British spy agencies are under growing pressure to reveal how closely they worked with their US counterparts following 9/11 after a damning US Senate report exposed how the CIA tortured terror suspects.
The revelations, published on Tuesday, have dragged Britain’s domestic spy agency MI5 and its foreign intelligence counterpart MI6 back into the spotlight and led to calls for a full judge-led inquiry.
Britain was Washington’s closest partner in the “War on Terror” and questions about British involvement in abuses have rankled for years, along with doubts about the close alignment with US foreign policy.
Tom Davies from Amnesty International said Britain seemed “afraid to turn over the rock for fear of what it will find underneath.”
The British-based rights group has launched an online petition calling for the opening of a criminal investigation that had received nearly 14,000 signatures by Friday.
Britain’s press has also been unusually united in demanding that the public know what the security services did on their behalf.
“America now knows the truth about what it did. We in Britain do not,” Jenni Russell wrote in a Times comment piece demanding the publication of details about British involvement that were “removed” from the US report.
Downing Street yesterday admitted that the Senate had given British agencies “limited sight of some sections” and that they had “highlighted a small number of issues in the proposed text where changes would be necessary to protect UK national security”.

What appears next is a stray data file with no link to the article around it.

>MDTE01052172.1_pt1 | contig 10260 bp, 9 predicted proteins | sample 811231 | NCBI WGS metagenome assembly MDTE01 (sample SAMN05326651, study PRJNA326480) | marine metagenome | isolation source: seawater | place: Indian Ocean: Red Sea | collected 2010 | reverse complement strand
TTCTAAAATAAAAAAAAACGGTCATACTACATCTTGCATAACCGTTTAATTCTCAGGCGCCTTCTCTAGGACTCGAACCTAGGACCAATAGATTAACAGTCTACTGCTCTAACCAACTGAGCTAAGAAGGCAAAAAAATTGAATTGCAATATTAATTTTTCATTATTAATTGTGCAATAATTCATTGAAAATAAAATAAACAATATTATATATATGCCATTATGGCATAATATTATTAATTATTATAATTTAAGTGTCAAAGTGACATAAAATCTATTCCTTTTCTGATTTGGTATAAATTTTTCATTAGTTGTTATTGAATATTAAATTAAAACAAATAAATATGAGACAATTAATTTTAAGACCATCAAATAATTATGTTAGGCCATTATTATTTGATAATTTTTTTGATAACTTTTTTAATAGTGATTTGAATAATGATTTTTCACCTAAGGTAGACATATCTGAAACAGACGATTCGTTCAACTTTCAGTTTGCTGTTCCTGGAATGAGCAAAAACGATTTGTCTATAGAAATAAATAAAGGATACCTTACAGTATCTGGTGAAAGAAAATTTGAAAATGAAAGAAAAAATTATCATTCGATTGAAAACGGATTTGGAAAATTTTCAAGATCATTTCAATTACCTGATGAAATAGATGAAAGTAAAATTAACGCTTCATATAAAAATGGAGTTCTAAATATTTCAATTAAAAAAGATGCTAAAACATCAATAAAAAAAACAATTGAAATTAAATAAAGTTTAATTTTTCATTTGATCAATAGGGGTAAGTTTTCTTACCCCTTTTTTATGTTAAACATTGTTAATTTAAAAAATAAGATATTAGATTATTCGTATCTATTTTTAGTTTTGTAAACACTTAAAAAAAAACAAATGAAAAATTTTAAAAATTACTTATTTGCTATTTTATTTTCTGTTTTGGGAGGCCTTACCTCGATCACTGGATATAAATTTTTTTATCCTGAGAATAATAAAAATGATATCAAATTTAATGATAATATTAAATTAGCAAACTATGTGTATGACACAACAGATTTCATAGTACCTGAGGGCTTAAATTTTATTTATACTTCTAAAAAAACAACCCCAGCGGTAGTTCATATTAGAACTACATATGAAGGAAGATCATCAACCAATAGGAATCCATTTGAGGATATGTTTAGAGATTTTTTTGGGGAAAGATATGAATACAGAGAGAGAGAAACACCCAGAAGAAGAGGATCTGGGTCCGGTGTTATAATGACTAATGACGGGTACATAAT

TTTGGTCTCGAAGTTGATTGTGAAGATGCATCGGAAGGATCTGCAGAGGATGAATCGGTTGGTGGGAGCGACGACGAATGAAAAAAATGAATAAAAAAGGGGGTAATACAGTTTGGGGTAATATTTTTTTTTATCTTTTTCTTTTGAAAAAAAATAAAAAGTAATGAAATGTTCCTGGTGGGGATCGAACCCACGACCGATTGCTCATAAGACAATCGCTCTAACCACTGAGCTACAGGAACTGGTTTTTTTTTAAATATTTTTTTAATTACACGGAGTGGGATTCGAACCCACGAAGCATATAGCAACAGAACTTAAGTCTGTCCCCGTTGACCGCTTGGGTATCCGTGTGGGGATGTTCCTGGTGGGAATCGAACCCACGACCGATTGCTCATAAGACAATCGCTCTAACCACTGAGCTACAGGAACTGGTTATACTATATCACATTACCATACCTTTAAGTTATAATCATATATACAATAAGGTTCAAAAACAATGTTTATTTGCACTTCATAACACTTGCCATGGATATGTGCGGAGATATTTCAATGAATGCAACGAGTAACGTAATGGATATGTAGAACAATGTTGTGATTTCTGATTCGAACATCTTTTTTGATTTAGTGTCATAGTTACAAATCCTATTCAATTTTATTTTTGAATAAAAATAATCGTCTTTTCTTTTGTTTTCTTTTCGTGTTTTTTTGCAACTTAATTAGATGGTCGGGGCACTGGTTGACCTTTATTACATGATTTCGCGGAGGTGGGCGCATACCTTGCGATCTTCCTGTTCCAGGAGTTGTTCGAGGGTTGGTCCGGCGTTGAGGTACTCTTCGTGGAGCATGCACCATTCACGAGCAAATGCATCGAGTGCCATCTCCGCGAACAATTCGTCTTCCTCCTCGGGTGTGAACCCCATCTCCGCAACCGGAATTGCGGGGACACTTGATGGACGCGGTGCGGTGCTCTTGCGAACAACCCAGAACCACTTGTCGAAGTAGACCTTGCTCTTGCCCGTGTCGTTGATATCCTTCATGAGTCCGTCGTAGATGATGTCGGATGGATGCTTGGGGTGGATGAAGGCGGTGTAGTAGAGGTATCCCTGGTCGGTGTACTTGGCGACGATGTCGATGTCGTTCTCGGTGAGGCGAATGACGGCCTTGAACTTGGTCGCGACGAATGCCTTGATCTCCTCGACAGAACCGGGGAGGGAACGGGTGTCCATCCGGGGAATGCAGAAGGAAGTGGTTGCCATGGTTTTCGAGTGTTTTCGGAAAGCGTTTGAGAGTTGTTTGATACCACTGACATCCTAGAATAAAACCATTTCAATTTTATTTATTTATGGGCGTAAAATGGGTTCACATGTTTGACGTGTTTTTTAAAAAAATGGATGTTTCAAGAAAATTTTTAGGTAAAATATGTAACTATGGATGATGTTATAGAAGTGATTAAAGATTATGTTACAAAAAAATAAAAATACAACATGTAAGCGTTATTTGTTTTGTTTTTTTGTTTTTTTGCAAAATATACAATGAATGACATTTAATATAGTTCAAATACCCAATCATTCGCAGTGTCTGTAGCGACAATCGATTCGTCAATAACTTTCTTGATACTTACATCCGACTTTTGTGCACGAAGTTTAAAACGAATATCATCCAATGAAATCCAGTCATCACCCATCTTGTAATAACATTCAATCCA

But it said that “there was no question of the UK seeking redactions over any allegations of UK involvement in activity that would be unlawful in the UK.”
Prime Minister David Cameron admitted in 2010 that “there are questions over the degree to which British officers were working with foreign security services who were treating detainees in ways they should not have done.”
He then asked retired judge Peter Gibson to lead an independent investigation, which produced a preliminary report that raised 27 serious queries about the behaviour of British security officers.
Specifically, Gibson said he wished to investigate “whether in some cases, UK officers may have turned a blind eye to the use of specific, inappropriate techniques or threats used by others”.
Parliament’s intelligence and security committee (ISC) then took over the reins and is due to publish its conclusions at the end of 2015, but that is unlikely to dampen calls for further action.